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International Journal of Current Microbiology and Applied Sciences (IJCMAS)
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National Academy of Agricultural Sciences (NAAS)
NAAS Score: *5.38 (2019)
[Effective from January 1, 2019]
For more details click here

ICV 2018: 95.39
Index Copernicus ICI Journals Master List 2017 - IJCMAS--ICV 2018: 95.39
For more details click here

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PRINT ISSN : 2319-7692
Online ISSN : 2319-7706
Issues : 12 per year
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Editor-in-chief: Dr.M.Prakash
Index Copernicus ICV 2018: 95.39
NAAS RATING 2020: 5.38

Int.J.Curr.Microbiol.App.Sci.2017.6(10): 3304-3312
DOI: https://doi.org/10.20546/ijcmas.2017.610.387


Dynamics of Iron in Rhizosphere
Lokesh Patil1*, G.S. Yogesh2, N. Hamsa1 and H.M. Honnappa1
1Department of Soil Science and Agricultural Chemistry, UAS GKVK, Bengaluru, 560065, India
2Subject Matter Specialist (Soil Science) Krishi Vigyan Kendra, Haradanahally,Chamarajnagar, 571 313, India
*Corresponding author
Abstract:

Iron (Fe) in the soil is present mostly in the form of insoluble Fe (III) oxides and hydroxides (e.g. haematite, goethite, ferrihydrite). The total iron in soil is much higher than most crops require. Nevertheless, the concentration of free Fe (III) in most agricultural soils is far below that required for optimal plant growth, which is between 10–9 and 10–4 M Fe (III) in the soil solution (Lindsay and Schwab, 1982). Generally, chelation of Fe (III) is the most successful mechanism by which plants roots can acquire Fe. Production of chelating compounds by microorganisms increases Fe solubility in the rhizosphere and hence increases plant Fe acquisition. Bacterial and fungal siderophores and other chelating metabolites are assumed to serve as major sources of plant-available Fe in the rhizosphere. Moreover, from the earlier literature it is well known that microbial chelates produced in the rhizosphere mobilize Fe (III) from insoluble Fe sources. In cultivated soil iron is oxidized to form ferric oxide and oxy hydroxides results in low availability of iron for living organisms. To face the demand of Fe (III) in the rhizosphere leads to strong competition for this nutrient among living organisms, plants and microorganisms have developed active strategies of iron uptake. Efficient siderophores of microbial populations from the rhizosphere do not compete with the plant harboring them, and even seems to contribute to the plant iron nutrition. The complex interaction between soil chemical properties, plants, and microbes affects the iron dynamics in the rhizosphere, which in turn impact the plant health and nutrition.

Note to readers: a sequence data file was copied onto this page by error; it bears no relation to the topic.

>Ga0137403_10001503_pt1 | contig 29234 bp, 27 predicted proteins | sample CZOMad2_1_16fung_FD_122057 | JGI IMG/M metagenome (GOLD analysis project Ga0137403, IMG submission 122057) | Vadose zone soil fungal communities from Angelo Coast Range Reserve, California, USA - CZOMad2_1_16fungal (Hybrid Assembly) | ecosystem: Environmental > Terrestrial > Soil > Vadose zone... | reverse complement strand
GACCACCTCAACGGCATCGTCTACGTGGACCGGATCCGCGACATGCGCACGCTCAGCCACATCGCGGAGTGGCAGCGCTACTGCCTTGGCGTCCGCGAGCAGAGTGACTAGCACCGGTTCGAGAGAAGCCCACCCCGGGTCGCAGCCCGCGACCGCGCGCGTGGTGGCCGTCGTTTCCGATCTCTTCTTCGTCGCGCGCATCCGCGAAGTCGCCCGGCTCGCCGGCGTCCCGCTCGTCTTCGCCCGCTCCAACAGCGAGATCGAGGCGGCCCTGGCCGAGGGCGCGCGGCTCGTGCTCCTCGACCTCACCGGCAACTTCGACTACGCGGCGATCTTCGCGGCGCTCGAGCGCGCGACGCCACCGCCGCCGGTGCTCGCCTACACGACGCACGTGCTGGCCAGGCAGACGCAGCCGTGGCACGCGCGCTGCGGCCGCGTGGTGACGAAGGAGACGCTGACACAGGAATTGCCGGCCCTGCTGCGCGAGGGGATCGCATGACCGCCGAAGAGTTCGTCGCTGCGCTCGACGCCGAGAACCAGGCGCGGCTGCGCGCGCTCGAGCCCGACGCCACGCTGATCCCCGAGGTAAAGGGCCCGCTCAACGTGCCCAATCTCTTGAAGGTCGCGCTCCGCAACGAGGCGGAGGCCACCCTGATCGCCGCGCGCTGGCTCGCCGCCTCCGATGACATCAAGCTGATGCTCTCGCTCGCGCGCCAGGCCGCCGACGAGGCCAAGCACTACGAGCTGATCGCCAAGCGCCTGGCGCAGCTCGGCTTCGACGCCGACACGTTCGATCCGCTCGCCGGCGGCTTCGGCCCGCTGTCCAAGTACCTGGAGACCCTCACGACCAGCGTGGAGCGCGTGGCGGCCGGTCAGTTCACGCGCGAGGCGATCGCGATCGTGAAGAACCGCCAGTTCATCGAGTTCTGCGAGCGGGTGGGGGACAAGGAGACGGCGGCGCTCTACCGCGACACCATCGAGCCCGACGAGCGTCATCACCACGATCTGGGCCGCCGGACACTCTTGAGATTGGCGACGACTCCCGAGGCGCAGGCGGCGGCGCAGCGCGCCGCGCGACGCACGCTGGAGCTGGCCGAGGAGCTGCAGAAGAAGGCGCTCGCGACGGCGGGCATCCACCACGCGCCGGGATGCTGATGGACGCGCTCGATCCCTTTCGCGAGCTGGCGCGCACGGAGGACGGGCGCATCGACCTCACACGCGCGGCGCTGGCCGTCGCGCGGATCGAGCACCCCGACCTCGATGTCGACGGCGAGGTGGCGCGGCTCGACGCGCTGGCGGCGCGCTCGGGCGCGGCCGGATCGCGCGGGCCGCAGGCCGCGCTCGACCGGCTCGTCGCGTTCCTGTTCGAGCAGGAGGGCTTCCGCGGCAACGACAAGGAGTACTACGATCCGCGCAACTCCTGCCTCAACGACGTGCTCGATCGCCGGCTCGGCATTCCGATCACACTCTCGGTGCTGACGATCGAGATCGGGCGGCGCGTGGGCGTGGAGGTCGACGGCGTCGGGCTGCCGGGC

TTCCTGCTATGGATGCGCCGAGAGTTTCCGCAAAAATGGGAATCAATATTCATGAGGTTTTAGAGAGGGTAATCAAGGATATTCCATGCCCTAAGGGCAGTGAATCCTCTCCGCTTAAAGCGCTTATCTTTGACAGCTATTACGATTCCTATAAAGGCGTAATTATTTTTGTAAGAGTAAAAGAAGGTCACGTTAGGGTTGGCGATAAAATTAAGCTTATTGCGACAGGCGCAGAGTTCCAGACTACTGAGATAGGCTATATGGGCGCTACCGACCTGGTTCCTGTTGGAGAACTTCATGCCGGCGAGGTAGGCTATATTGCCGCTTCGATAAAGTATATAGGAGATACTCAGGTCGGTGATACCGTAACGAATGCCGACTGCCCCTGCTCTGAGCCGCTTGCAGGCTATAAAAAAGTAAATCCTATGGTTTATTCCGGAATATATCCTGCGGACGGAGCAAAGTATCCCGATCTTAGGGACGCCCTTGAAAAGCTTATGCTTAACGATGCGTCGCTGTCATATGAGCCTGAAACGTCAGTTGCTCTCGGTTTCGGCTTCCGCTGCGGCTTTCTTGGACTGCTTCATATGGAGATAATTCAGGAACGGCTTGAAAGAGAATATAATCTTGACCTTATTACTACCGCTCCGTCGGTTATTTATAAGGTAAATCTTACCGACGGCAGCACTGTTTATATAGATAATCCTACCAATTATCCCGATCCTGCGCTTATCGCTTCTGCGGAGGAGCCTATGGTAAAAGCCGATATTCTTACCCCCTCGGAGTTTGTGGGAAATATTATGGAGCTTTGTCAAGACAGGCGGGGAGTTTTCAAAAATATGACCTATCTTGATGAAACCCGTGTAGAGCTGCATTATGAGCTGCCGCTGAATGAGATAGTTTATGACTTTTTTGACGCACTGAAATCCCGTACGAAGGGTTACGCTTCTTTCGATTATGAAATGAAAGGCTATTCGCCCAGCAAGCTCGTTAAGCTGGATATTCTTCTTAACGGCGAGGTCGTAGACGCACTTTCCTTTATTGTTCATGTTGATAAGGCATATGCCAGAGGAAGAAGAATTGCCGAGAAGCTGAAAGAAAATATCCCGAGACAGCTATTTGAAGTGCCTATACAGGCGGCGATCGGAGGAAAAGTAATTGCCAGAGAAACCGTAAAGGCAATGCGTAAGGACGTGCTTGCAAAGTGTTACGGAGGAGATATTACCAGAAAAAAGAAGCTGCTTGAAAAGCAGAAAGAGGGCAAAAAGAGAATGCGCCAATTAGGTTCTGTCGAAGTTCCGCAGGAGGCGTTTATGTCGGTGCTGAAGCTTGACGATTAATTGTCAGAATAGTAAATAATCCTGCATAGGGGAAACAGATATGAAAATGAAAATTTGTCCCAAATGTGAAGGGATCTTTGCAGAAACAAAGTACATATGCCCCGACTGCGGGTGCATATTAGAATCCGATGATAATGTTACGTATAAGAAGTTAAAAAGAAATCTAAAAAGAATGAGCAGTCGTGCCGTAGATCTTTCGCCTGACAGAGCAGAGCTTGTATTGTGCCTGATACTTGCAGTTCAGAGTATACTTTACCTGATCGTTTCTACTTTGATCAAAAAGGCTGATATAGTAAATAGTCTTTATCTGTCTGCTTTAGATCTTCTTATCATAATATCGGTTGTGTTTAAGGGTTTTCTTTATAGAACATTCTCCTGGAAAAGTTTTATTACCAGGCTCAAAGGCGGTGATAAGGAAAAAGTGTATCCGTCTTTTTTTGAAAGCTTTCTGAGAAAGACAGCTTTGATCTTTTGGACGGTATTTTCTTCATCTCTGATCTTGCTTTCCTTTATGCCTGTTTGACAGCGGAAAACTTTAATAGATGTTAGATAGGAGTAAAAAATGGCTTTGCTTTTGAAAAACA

Keywords: Rhizosphere, Iron dynamics, Siderophores, Chelating ligands.
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How to cite this article:

Lokesh Patil, G.S. Yogesh, N. Hamsa and Honnappa, H.M. 2017. Dynamics of Iron in RhizosphereInt.J.Curr.Microbiol.App.Sci. 6(10): 3304-3312. doi: https://doi.org/10.20546/ijcmas.2017.610.387